Where love rules, there is no will to power; and where power predominates, there love is lacking. The one is the shadow of the other. This quote is from Carl Jung, a renowned psychiatrist and psychoanalyst from the late 19th century. For quite some time I believed that in a romantic relationship there was commonly a predominant party. Since the two could not rule at the same time (I’m now picturing a relationship where both want to rule – seems crazy!), then only one could play this role. Which was naturally held by the one with the stronger personality. From that perspective, this means that one would call the shots, whereas the other would follow. Curious fact is that I didn't realize until recently what that meant and how it did impact a relationship. I guess this was one more of the learned and embedded patterns from my childhood. If we focus for a minute on this scenario, we clearly see a dominant versus a submissive role. Looking closer, we see one holding the power and the other being held by that same power. We behold one imposing their way, while the other is giving away their own. How does that unfold over time? What space is left for love? There is no room for power in love - says Jung. In other words, one cannot truly love neither by subjugating nor by being subjugated. I would be inclined to say that responsibility lies with both as the couple.
On the one hand, there is the dominant partner. The one who is more extroverted, more proactive, the “doing type”. They are used to have it their way, hence they keep pushing to get things moving along. People from outside tend to describe them as pushy and probably think they should be thankful for having such an understanding partner.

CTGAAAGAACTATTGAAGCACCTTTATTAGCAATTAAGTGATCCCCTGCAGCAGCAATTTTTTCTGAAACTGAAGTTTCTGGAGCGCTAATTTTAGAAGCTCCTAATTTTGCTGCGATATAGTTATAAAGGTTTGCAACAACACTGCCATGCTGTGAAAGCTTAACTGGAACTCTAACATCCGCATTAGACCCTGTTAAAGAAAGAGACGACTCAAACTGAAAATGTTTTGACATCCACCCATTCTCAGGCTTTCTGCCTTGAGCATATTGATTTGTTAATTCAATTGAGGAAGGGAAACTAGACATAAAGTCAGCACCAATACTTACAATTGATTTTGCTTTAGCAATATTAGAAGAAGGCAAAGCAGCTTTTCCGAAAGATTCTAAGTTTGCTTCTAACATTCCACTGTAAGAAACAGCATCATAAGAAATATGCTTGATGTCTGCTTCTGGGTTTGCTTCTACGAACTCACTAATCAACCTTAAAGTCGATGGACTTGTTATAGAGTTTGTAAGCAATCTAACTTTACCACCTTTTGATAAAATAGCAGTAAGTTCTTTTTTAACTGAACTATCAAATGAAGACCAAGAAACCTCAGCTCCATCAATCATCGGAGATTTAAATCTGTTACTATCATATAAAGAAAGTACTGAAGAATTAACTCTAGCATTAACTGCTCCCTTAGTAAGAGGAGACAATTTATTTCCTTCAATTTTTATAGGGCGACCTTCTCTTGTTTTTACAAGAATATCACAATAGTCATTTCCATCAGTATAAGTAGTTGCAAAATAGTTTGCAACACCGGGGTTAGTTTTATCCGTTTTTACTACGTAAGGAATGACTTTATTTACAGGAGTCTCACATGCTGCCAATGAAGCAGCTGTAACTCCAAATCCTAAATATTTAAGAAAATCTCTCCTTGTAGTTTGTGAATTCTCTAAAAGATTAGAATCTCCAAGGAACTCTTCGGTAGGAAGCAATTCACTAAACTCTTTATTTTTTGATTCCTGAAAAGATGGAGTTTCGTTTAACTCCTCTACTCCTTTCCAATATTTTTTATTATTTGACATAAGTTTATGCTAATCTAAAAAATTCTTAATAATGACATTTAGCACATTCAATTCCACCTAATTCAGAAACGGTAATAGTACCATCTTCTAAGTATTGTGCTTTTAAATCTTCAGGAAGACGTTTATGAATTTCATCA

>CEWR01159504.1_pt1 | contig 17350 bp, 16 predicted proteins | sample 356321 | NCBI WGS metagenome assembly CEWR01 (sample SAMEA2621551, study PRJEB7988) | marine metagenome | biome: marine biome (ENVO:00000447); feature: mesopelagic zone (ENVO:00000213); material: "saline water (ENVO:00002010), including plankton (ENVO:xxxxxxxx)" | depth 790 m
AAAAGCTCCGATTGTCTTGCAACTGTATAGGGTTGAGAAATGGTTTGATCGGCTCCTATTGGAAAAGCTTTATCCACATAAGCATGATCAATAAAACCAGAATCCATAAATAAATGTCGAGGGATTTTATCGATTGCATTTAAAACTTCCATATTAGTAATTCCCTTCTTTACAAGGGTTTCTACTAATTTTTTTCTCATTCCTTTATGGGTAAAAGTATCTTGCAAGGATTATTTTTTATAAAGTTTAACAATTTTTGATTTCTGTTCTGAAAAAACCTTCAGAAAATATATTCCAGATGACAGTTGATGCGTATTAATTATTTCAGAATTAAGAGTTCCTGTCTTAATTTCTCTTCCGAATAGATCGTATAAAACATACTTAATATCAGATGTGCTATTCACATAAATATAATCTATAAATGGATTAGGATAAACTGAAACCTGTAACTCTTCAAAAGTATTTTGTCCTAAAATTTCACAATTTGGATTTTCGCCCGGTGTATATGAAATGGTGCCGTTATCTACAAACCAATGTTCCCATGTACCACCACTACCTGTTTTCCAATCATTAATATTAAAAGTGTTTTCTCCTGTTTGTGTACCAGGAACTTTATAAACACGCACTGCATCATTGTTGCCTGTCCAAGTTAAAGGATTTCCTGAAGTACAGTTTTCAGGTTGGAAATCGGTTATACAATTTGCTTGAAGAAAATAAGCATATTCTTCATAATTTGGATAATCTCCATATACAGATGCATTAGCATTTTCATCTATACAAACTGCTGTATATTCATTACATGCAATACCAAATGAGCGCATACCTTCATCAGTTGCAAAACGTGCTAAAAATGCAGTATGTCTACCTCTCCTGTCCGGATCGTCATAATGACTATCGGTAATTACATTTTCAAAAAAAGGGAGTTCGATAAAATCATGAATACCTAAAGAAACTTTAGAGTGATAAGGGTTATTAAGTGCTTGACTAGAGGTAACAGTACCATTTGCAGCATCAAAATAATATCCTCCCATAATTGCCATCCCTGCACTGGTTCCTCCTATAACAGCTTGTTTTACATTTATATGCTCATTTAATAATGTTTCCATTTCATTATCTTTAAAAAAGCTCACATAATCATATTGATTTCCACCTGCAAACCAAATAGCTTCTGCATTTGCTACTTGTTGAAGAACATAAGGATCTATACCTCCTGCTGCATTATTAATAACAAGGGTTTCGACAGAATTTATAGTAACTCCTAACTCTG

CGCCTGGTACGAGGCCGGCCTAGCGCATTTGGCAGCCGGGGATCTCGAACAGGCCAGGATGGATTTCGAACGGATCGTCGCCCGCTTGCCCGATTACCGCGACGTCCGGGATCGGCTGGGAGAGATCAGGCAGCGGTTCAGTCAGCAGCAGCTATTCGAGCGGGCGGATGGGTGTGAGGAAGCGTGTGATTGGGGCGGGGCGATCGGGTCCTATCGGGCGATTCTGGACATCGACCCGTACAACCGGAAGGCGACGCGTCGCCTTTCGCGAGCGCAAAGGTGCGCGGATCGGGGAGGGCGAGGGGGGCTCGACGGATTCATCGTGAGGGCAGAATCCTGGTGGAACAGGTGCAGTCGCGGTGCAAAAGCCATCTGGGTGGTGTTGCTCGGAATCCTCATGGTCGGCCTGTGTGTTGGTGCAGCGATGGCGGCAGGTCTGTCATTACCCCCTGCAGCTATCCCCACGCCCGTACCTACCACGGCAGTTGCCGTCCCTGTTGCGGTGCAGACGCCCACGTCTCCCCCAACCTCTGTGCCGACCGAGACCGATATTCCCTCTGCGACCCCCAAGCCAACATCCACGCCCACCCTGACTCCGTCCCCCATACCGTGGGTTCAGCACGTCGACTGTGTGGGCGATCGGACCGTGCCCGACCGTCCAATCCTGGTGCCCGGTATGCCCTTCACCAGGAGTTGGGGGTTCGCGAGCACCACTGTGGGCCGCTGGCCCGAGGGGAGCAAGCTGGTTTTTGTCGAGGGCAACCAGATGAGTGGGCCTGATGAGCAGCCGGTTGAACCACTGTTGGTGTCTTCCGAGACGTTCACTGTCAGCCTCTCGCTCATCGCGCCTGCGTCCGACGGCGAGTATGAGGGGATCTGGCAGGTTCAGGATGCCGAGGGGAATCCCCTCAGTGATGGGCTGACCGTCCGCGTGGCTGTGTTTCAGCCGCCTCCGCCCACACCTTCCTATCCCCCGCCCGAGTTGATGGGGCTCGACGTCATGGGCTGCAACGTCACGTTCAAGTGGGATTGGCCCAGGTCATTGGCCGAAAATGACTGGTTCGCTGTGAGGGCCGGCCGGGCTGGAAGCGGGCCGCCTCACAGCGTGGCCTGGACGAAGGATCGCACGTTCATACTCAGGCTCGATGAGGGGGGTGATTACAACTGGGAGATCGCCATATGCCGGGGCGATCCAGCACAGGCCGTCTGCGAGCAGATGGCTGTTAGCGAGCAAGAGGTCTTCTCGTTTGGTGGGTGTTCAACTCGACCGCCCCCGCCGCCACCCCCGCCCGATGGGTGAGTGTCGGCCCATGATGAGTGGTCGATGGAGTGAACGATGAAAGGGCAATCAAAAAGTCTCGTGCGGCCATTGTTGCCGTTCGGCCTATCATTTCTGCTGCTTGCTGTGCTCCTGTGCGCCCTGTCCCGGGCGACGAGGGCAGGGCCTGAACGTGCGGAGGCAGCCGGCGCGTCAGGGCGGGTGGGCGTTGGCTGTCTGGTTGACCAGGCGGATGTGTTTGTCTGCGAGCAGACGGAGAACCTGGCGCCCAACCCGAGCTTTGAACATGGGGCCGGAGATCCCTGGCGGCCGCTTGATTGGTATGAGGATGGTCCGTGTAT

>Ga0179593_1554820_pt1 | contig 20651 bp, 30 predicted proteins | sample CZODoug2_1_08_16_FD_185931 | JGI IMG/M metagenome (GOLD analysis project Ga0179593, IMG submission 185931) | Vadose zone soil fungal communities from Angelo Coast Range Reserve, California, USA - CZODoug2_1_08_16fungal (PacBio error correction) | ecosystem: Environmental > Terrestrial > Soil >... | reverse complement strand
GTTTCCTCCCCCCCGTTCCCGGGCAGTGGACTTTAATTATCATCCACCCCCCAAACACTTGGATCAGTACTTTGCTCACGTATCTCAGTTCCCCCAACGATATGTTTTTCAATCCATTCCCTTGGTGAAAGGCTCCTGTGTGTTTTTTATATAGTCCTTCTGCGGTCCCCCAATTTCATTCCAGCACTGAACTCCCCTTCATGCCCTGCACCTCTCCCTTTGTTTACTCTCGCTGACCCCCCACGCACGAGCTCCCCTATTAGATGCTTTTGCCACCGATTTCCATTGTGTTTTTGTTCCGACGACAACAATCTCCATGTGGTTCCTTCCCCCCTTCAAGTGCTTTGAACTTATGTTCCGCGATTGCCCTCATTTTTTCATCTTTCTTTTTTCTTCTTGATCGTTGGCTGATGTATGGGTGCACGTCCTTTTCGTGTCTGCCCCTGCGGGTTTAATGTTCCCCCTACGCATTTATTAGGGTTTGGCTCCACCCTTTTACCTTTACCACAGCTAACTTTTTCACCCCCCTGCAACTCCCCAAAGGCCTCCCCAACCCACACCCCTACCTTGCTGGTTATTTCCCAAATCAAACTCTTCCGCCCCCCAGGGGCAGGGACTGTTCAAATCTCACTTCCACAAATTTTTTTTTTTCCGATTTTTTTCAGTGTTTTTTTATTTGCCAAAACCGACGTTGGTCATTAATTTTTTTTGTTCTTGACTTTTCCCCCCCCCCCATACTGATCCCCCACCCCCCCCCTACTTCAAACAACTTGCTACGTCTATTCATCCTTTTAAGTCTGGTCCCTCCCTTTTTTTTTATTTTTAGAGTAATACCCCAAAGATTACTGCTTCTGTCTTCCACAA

On the other hand, there is the submissive partner. The one who is more introverted, more sensitive, the “thinking type”. They have a bunch of ideas, but a hard time dealing with conflict, thus their easiness to let themselves be guided. They are often seen as more patient and empathetic.
Considering these two scenarios, in a dominant-submissive relationship, the power is imposed by the dominant partner. Hence, we are facing the love of power in action instead of the power of love.
Nonetheless, it does not mean that each person does not have the opposite side within. Rather that one of these parts is more predominant than the other. Looking at a romantic relationship, what is challenge here? How can a relationship be elevated to the next level?
Definitely not through power, but with love. It seems that the choice left on the table is to work on ourselves and together as a couple. Perhaps we can get acquainted with our less predominant side by understanding first the role our prevalent side has been playing in our life. Moving then to awaken this less predominant part of ours, especially by learning with our partner.
Surely it is not a coincidence that you have attracted a partner who can mirror this other side of yours who has been more in the shadows. After all, our unconscious craves for expansion, growth, transformation. Isn’t the power of love an alluring and more interesting journey when shared with your loved one?